Wrong action

Please help me with my history, but I don’t remember MARTIN LUTHER KING advocating violence as a vehicle for black people to achieve their rights. Don’t get me wrong, I believe that the black community on campus should be concerned about the allocation of funds for the publication of “Lifeline.” However, the words used and the action taken by the protestors has me concerned.

As a student on campus, I paid my $1.42 for a copy of The Northern Star. So for this group of people to not only steal over a thousand copies of the paper, but they force me to take part in the demonstration in order for me to get my copy causes an unnecessary confrontation.

The words of RONELL TATE have me concerned. What does he mean by “things yet to come?” Is this a threat? Isn’t stealing newspapers and shedding them in the MLK Commons enough? Do we really need any more confrontations? If Mr. Tate feels that the black community is being misrepresented, then he has a right to protest. However,if they feel they have a legitimate complaint then go to the school, write letters, have peaceful demonstrations, but do not “put themselves on the inside and the caucasian on the outside.”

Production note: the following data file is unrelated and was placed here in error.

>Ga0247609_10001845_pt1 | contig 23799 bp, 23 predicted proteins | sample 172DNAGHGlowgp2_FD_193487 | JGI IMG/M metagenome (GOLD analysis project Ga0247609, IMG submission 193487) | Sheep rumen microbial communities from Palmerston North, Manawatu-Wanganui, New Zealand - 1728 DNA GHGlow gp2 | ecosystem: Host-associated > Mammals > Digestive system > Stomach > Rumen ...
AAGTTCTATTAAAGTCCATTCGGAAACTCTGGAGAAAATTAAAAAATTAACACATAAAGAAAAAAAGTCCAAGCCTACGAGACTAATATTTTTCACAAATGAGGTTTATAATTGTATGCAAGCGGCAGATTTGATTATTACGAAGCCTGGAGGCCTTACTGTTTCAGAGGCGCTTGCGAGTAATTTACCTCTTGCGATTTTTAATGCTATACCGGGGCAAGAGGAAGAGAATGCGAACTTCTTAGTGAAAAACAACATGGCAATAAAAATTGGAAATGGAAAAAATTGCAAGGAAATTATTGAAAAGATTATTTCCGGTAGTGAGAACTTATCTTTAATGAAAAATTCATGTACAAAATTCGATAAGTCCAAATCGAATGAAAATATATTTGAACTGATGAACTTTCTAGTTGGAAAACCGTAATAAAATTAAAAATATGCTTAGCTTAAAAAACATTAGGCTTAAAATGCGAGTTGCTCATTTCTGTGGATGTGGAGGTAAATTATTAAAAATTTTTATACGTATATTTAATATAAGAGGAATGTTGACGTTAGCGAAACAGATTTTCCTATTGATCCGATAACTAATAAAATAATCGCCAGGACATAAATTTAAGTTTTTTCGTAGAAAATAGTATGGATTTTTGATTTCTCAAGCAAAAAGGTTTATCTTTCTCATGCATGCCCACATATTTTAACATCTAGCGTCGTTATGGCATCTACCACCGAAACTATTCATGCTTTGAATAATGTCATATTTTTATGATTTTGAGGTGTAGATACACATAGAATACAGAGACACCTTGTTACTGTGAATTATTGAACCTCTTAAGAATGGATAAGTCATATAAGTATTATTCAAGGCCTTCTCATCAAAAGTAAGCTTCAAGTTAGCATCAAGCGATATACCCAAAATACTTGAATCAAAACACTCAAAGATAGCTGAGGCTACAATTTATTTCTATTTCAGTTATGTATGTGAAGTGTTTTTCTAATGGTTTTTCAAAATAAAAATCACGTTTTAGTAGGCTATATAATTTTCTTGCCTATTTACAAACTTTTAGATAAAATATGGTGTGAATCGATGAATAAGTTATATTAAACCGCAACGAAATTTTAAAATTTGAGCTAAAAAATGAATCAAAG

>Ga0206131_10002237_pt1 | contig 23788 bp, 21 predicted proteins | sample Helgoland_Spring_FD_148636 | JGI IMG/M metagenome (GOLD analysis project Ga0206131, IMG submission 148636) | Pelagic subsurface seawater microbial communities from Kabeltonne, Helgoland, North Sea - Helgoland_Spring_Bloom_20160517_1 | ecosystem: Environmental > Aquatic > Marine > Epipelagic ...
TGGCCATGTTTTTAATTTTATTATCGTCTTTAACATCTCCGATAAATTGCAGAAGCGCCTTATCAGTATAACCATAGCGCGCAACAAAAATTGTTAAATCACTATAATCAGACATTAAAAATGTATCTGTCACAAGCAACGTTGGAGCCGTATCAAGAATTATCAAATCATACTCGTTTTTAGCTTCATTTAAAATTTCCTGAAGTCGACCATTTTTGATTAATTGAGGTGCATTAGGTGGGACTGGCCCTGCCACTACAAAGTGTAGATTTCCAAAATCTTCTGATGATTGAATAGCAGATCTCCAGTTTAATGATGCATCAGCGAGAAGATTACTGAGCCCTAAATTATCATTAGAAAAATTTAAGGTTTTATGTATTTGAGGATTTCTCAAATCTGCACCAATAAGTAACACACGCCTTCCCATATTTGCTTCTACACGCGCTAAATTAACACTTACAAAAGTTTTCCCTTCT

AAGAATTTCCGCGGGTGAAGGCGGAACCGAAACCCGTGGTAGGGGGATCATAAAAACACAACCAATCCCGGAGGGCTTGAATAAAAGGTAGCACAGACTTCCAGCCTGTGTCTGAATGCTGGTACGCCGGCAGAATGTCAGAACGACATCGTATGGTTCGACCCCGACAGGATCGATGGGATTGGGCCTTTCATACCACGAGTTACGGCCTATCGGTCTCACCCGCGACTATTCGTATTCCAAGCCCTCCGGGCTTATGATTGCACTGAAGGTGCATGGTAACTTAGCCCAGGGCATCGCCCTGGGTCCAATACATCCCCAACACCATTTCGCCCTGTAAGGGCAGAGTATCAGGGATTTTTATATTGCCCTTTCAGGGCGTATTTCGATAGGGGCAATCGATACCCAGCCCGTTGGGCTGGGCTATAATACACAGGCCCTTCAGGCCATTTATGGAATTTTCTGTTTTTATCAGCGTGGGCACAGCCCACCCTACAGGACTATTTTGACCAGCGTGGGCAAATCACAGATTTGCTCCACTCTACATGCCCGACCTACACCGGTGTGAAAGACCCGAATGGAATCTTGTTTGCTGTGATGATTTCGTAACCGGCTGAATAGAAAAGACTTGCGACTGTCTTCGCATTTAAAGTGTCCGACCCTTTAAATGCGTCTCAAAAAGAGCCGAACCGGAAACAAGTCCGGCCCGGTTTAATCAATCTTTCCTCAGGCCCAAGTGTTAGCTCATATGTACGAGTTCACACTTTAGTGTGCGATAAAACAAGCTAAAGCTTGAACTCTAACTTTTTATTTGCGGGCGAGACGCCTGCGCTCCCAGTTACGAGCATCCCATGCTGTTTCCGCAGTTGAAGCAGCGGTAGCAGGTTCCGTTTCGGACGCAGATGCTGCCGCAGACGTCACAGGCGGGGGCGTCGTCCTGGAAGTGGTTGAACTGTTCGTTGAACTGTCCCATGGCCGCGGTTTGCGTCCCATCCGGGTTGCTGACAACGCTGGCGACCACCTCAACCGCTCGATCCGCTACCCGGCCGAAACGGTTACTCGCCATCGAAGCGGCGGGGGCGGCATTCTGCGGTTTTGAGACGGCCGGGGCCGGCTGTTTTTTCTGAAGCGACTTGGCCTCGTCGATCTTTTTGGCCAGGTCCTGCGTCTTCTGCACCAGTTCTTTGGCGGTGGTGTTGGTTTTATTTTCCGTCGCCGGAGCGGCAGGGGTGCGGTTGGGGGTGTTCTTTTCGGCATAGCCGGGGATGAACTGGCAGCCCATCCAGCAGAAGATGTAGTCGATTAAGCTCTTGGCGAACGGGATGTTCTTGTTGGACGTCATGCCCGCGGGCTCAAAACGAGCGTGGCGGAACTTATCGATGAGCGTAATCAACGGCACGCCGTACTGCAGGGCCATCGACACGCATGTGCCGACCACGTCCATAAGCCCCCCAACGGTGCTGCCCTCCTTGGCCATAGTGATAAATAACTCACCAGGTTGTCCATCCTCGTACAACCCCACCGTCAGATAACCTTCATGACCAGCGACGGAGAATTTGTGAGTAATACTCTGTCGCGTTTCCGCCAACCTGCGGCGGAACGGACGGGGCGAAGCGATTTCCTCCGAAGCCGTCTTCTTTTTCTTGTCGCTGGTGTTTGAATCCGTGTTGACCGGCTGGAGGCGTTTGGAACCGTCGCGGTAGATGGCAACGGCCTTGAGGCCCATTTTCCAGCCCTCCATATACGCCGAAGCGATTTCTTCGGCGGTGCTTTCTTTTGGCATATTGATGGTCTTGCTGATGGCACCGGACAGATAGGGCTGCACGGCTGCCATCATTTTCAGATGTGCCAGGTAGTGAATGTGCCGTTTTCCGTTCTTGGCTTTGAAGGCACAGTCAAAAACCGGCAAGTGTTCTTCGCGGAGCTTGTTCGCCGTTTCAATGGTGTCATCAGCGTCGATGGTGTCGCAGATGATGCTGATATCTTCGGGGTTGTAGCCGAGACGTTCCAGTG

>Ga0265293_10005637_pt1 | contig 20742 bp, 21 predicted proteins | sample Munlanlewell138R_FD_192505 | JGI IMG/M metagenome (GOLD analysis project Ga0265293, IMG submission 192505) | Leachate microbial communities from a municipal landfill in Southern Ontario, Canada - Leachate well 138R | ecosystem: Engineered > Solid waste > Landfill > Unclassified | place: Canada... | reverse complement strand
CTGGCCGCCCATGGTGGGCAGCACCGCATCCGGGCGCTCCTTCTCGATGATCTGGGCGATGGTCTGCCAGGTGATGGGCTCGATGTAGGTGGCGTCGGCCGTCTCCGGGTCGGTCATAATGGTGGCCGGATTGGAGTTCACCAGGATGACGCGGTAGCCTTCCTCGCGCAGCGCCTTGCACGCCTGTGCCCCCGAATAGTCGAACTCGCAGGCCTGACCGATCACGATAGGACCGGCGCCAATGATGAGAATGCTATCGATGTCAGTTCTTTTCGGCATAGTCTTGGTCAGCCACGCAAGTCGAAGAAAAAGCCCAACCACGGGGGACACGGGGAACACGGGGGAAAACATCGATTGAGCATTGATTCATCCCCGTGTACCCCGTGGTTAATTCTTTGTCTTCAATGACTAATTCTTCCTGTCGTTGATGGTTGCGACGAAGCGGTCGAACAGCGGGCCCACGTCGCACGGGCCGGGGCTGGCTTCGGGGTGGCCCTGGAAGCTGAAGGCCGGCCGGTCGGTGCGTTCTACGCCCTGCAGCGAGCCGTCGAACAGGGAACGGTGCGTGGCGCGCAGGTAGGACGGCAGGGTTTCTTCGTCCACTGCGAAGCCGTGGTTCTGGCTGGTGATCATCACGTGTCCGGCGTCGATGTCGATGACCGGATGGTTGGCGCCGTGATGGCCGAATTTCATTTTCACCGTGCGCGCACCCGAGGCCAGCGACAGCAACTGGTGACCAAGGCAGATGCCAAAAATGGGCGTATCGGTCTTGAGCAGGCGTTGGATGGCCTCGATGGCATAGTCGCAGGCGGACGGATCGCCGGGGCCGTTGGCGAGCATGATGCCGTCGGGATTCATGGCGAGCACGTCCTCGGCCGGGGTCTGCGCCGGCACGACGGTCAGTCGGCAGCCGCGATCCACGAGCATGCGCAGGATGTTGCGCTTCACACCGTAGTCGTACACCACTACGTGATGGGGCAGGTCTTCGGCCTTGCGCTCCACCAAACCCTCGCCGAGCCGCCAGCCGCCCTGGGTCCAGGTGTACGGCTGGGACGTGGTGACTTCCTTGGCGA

Three decades ago, Martin Luther King led a peaceful demonstration to Washington D.C. in order to raise public awareness for the ensurance of equal rights. Now, in 1992, it would seem that some people have forgotten the ideals that King was preaching. If the black community wants respect for its actions, they will not receive it with acts of violence, theft, and confrontation. These are not the answers. Peace is the answer.

Sean Porter

English Literature